This really couldn’t have come at a worse time. I was already feeling so overwhelmed and stressed yesterday that I was thinking about shutting down the blog for a while. I just felt like I couldn’t deal with everything anymore, what with what’s already been happening. Now this. I feel a bit like my head is going to explode.
What upsets us the most – which I know is stupid, human sentimentality – is the thought of Honey losing her beautiful eyes. OK, those that know me know what a “cold fish” I am but even I started tearing up when it really hit us that there was no choice and she had to lose her eye. We had been so happy that the eye drops seemed to be working (it’s been about 2 months since that first scare and at her last checkup over a week ago, her pressures were 8 & 10, so really good) and that she had even managed to keep a bit of vision in that eye, against all odds…but now this…
It’s stupid ‘coz she’s probably been mostly blind in that eye for ages now – but at least, on the outside, she looked like she had both her eyes and she was acting totally normal…you really wouldn’t know. Whereas the thought of her having this ugly, shrivelled socket on one side just breaks my heart. I know it’s stupid since it’s just a cosmetic thing and dogs don’t care anyway (she can’t see out that side now anyway) – I guess for us personally, we always thought that Honey’s eyes were her most beautiful feature and it seems so tragic to lose that.
And maybe in a way, it’s a representation of what we’re really losing: her health, her youth, her mortality. I don’t know – it seemed easier to ignore all that when she looked the same as always on the outside. I know it’s stupid, since it could be a lot worse – at least, this isn’t life-threatening - at her age, we could be facing a much more difficult decision regarding something more sinister, such as cancer or heart failure…so we should be grateful. Overall, she is well.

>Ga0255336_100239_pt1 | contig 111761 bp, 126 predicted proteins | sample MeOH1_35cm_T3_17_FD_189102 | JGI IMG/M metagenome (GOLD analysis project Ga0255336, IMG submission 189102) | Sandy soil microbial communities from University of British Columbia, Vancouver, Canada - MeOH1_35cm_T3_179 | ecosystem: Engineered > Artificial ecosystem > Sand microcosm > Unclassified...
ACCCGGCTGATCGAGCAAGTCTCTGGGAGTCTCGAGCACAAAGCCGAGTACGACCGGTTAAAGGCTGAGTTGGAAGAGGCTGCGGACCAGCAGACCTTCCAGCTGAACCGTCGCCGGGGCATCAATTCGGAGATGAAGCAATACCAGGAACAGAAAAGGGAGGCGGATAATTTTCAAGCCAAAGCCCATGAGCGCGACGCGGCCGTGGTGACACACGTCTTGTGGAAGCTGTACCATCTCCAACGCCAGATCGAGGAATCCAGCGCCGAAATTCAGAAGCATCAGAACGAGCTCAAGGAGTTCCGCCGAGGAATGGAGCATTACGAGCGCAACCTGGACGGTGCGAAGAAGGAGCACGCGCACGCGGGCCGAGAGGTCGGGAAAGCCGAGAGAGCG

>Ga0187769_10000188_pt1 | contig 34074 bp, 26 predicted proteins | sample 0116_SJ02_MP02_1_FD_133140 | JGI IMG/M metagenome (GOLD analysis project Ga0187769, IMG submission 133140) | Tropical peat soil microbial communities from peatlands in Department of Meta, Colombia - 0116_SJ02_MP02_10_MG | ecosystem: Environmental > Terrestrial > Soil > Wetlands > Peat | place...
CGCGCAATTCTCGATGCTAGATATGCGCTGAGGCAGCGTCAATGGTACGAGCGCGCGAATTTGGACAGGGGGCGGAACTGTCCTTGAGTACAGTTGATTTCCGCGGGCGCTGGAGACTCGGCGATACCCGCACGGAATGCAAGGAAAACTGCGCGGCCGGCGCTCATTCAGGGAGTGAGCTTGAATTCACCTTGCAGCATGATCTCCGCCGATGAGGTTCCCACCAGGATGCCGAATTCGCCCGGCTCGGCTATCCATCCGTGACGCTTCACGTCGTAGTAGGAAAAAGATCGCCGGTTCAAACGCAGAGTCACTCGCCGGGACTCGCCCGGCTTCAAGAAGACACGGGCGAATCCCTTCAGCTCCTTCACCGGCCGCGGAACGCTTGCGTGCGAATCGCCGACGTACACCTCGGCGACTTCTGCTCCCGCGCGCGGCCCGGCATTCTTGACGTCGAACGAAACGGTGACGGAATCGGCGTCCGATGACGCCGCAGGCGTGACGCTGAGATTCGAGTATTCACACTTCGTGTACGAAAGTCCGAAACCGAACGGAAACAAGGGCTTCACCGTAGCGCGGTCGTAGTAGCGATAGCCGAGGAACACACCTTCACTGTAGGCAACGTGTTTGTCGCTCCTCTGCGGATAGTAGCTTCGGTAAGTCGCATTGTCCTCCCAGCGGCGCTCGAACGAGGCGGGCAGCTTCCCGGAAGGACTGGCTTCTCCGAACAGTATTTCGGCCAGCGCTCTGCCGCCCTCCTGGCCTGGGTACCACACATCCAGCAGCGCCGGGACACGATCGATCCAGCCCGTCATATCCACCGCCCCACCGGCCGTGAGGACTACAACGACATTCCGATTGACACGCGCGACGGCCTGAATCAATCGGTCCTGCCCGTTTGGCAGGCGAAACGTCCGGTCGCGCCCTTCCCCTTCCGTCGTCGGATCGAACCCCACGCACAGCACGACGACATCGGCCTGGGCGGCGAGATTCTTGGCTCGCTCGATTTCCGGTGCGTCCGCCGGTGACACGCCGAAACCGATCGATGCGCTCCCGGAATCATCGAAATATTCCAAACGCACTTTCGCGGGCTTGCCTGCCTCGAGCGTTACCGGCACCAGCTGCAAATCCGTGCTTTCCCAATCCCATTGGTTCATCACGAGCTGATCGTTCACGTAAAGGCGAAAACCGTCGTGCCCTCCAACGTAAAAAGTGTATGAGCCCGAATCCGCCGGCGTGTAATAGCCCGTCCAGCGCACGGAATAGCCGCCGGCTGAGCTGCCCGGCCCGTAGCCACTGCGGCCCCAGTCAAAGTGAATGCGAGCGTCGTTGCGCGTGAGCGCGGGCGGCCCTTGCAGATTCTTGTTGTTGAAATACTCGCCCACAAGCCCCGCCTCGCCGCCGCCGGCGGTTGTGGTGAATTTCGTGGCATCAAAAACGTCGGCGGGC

Anyway – there was something else I wanted to say: it was Honey’s 9th birthday earlier this week and I had been a bit reluctant to make a big deal of it…partly because of all the other “stuff” that’s been going on and partly because it seemed to me that every time someone made a big deal of their Dane’s 9th birthday on our FB Dane group, that Dane pretty much died soon after or had some terrible health thing happen. I called it the “9th birthday curse”! – OK, I’m not normally superstitious but this seemed to be really happening a lot!
But anyway, we did still have a little home celebration yesterday morning with a cake, to get some photos which I was planning to post later on the blog…
And I made a huge effort to get a family photo on self-timer. I was just doing it because I usually try to, on special occasions, otherwise you just never bother to take “family photos” with everyone. Of course, it’s always a huge hassle posing with 2 animals on self-timer…but I’m so glad I did it now.
It will be the last picture we have of Honey with her normal eyes. And she is looking right at the camera so beautifully. You wouldn’t believe that there wasn’t somebody at the other end, calling her! I’d never trained that specifically but Honey always seems to know when we’re doing self-timers and often looks directly at the camera herself, at just the right moment.
So what I really want to say is – please make the effort to take family photos together, even if they’re a hassle, even though people always say they “hate themselves in photos”…because you never know what is going to happen in a few hours, a day, a week – just around the corner. This photo was taken yesterday morning – and by evening, Honey was at the hospital.
That last photo you took together may become more precious than you realise.